There are two main types of doctors: primary care doctors and specialists. Primary care physicians are the ones you turn to for your regular check-ups and when you first notice a symptom that you want checked out. Specialists are the ones you turn to when there is something in particular wrong with you that requires special training and knowledge.

It is very helpful to have a good primary care physician (PCP) who knows your history, makes sure you get all the recommended screening tests and can help you navigate the health care system if you get sick.

A good PCP can help keep you healthy through routine preventive care and advice on your diet and other lifestyle habits; explain treatment options; recommend and coordinate your care from specialists; safely keep track of your medications prescribed by various doctors; and help you make informed health decisions. Ideally this person should be someone whose professional advice you trust, who makes you feel comfortable, and who understands the process of aging and its effects on the body.

To find the right doctor for you, think about what you need and what you want. Do you need a doctor who is in your private health plan’s network? Would you prefer a male doctor or a female doctor? Should your doctor be a specialist in a particular field? A PCP can be a general practitioner (for anyone), family practitioner (for anyone), internist (for adults), geriatrician (for older adults), gynecologist (for women) or pediatrician (for children). But if you have diabetes, for example, you may want a PCP with special training in that condition.

Then do your research. Ask for referrals from friends and relatives. Check with medical societies and hospitals. Call around to doctors’ offices and run your questions by the receptionists. If possible, see if you can speak briefly with the doctor (if this is not possible -it often is not- you can tell a lot about a doctor’s office by whether the receptionist is helpful). The more you know, the better chance you will have of finding the doctor that is right for you.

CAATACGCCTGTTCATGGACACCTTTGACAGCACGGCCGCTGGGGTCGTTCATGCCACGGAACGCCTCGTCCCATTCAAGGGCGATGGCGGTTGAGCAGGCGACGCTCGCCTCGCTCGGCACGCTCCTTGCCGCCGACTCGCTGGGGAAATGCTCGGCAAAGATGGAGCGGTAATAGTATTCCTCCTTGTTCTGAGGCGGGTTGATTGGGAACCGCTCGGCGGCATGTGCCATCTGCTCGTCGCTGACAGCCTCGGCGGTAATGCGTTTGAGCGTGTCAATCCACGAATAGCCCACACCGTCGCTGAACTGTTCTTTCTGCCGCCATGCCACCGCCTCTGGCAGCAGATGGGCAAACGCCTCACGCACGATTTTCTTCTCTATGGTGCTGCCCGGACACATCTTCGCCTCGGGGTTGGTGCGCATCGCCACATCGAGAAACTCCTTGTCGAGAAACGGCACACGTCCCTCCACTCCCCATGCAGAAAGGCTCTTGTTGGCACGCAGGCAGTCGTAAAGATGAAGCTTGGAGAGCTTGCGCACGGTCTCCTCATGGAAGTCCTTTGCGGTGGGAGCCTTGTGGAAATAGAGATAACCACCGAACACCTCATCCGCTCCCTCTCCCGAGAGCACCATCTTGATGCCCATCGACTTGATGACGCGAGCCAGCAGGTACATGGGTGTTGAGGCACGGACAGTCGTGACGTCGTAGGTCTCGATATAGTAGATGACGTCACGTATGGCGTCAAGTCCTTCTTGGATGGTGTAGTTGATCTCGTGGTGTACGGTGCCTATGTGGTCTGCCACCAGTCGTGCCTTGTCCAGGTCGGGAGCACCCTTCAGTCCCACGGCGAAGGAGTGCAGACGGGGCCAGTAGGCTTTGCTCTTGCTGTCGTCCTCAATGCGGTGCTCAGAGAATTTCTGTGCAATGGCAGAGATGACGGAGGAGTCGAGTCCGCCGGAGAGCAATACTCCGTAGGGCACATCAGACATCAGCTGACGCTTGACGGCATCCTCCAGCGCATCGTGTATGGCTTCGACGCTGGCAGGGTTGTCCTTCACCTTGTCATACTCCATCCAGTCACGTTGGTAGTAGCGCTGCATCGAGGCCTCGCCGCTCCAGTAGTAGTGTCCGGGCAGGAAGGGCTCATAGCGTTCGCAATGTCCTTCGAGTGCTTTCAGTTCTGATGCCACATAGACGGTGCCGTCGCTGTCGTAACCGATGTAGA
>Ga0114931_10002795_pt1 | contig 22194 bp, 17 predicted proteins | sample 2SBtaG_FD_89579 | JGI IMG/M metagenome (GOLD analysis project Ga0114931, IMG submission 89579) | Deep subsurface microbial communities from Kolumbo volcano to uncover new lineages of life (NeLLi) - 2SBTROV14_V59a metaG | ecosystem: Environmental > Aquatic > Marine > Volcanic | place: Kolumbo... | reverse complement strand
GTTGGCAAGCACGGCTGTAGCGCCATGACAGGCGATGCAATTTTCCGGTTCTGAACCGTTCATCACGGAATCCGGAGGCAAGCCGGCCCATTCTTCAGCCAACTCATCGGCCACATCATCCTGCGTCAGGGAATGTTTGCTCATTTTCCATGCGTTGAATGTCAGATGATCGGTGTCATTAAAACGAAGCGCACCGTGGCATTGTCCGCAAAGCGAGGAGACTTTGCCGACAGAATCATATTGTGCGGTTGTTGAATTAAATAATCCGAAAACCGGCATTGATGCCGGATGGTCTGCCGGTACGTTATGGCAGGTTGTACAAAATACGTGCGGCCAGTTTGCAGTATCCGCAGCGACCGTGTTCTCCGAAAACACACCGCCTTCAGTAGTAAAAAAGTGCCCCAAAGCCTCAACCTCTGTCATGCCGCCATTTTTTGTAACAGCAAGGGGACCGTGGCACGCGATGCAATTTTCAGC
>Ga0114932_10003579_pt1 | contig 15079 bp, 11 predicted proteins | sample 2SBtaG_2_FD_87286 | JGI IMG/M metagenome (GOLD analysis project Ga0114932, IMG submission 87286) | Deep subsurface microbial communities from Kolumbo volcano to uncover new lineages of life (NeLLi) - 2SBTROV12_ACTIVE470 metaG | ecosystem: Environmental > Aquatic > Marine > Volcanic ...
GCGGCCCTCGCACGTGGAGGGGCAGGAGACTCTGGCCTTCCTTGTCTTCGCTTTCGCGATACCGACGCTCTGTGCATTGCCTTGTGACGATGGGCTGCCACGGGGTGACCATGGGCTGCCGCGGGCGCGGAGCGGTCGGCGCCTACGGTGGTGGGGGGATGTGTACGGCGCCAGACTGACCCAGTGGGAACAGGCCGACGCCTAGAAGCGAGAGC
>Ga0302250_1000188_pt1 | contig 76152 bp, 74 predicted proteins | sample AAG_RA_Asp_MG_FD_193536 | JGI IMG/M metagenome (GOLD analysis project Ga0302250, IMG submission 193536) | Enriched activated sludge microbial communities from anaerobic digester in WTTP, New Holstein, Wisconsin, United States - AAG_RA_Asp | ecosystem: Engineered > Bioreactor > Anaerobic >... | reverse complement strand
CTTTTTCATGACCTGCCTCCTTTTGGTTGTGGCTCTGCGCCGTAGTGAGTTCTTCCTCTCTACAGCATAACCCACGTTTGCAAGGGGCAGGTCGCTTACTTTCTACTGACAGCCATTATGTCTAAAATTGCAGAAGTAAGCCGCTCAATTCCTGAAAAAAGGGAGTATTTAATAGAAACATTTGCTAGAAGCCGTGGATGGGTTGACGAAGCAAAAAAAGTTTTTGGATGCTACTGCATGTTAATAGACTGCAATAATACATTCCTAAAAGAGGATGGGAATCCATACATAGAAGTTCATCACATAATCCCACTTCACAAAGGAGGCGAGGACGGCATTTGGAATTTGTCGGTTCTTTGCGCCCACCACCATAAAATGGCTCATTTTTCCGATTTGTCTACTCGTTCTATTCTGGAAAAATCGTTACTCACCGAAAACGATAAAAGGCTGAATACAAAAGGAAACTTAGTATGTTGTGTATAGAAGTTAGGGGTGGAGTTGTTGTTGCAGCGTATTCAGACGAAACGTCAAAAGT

Questions to consider when looking for a primary care physician:

  • Does the doctor accept Original Medicare (take assignment)?
  • Is the doctor in my private health plan’s (HMO, PPO, PFFS) network?
  • Is the doctor taking new patients?
  • Is it easy to get an appointment?
  • Is the doctor board-certified and if so, in what field?
  • What percent of the doctor’s patients are older or have disabilities?
  • Do you want a geriatrician -a doctor who is specially trained to manage the unique health concerns of older adults? Keep in mind, though, that general care physicians and internists who deal regularly with older patients or patients with disabilities can also make good primary care physicians.
  • Does the doctor have a relationship with the hospital you prefer?
  • Does the doctor explain things clearly?
  • Does the doctor listen to patients’ concerns?
  • Is the doctor’s office easy to get to?
  • What are the office hours? Are they convenient for you?
  • If you have someone who goes to doctors’ appointments with you (a caregiver such as a spouse, adult child or friend) will the doctor be willing to talk to that person?
  • Does the doctor make house calls?
  • Is the doctor available after hours or on weekends?
  • If you are not a native English speaker, would you prefer a doctor that speaks the language you are most comfortable with?
  • Does the doctor’s age or gender matter to you?